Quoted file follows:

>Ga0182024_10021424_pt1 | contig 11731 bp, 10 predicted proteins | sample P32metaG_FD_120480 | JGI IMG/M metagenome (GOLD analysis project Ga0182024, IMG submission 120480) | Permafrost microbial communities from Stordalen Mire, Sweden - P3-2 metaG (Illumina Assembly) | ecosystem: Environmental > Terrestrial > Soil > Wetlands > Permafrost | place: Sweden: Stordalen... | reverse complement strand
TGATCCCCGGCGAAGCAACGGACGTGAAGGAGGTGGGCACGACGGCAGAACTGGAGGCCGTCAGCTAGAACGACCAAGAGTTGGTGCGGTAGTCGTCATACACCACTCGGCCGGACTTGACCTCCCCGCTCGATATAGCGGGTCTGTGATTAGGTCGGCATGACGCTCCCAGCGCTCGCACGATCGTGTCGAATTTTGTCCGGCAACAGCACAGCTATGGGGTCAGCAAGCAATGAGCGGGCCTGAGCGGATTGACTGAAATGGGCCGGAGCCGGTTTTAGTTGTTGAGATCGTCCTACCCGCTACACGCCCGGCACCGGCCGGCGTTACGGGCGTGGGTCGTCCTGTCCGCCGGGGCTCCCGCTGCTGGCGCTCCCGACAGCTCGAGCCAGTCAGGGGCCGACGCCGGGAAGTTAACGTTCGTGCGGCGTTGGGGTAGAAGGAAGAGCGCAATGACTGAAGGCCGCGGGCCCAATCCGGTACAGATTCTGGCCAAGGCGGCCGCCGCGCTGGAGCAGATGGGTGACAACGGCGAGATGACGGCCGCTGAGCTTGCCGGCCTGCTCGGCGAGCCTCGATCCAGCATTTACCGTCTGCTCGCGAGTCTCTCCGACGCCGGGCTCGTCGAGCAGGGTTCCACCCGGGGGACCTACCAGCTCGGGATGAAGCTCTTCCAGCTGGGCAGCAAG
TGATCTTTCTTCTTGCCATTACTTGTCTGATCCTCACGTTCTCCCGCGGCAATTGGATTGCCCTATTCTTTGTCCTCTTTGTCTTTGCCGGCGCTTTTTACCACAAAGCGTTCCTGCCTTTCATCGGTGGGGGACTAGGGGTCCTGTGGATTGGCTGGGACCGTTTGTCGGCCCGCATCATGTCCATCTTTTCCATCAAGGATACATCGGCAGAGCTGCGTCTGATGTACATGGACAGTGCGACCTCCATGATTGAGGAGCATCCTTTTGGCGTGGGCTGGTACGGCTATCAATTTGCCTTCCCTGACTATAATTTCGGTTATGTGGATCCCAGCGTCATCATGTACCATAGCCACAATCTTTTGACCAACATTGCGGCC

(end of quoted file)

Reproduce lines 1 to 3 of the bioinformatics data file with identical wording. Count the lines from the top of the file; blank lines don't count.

>Ga0182024_10021424_pt1 | contig 11731 bp, 10 predicted proteins | sample P32metaG_FD_120480 | JGI IMG/M metagenome (GOLD analysis project Ga0182024, IMG submission 120480) | Permafrost microbial communities from Stordalen Mire, Sweden - P3-2 metaG (Illumina Assembly) | ecosystem: Environmental > Terrestrial > Soil > Wetlands > Permafrost | place: Sweden: Stordalen... | reverse complement strand
TGATCCCCGGCGAAGCAACGGACGTGAAGGAGGTGGGCACGACGGCAGAACTGGAGGCCGTCAGCTAGAACGACCAAGAGTTGGTGCGGTAGTCGTCATACACCACTCGGCCGGACTTGACCTCCCCGCTCGATATAGCGGGTCTGTGATTAGGTCGGCATGACGCTCCCAGCGCTCGCACGATCGTGTCGAATTTTGTCCGGCAACAGCACAGCTATGGGGTCAGCAAGCAATGAGCGGGCCTGAGCGGATTGACTGAAATGGGCCGGAGCCGGTTTTAGTTGTTGAGATCGTCCTACCCGCTACACGCCCGGCACCGGCCGGCGTTACGGGCGTGGGTCGTCCTGTCCGCCGGGGCTCCCGCTGCTGGCGCTCCCGACAGCTCGAGCCAGTCAGGGGCCGACGCCGGGAAGTTAACGTTCGTGCGGCGTTGGGGTAGAAGGAAGAGCGCAATGACTGAAGGCCGCGGGCCCAATCCGGTACAGATTCTGGCCAAGGCGGCCGCCGCGCTGGAGCAGATGGGTGACAACGGCGAGATGACGGCCGCTGAGCTTGCCGGCCTGCTCGGCGAGCCTCGATCCAGCATTTACCGTCTGCTCGCGAGTCTCTCCGACGCCGGGCTCGTCGAGCAGGGTTCCACCCGGGGGACCTACCAGCTCGGGATGAAGCTCTTCCAGCTGGGCAGCAAG
TGATCTTTCTTCTTGCCATTACTTGTCTGATCCTCACGTTCTCCCGCGGCAATTGGATTGCCCTATTCTTTGTCCTCTTTGTCTTTGCCGGCGCTTTTTACCACAAAGCGTTCCTGCCTTTCATCGGTGGGGGACTAGGGGTCCTGTGGATTGGCTGGGACCGTTTGTCGGCCCGCATCATGTCCATCTTTTCCATCAAGGATACATCGGCAGAGCTGCGTCTGATGTACATGGACAGTGCGACCTCCATGATTGAGGAGCATCCTTTTGGCGTGGGCTGGTACGGCTATCAATTTGCCTTCCCTGACTATAATTTCGGTTATGTGGATCCCAGCGTCATCATGTACCATAGCCACAATCTTTTGACCAACATTGCGGCC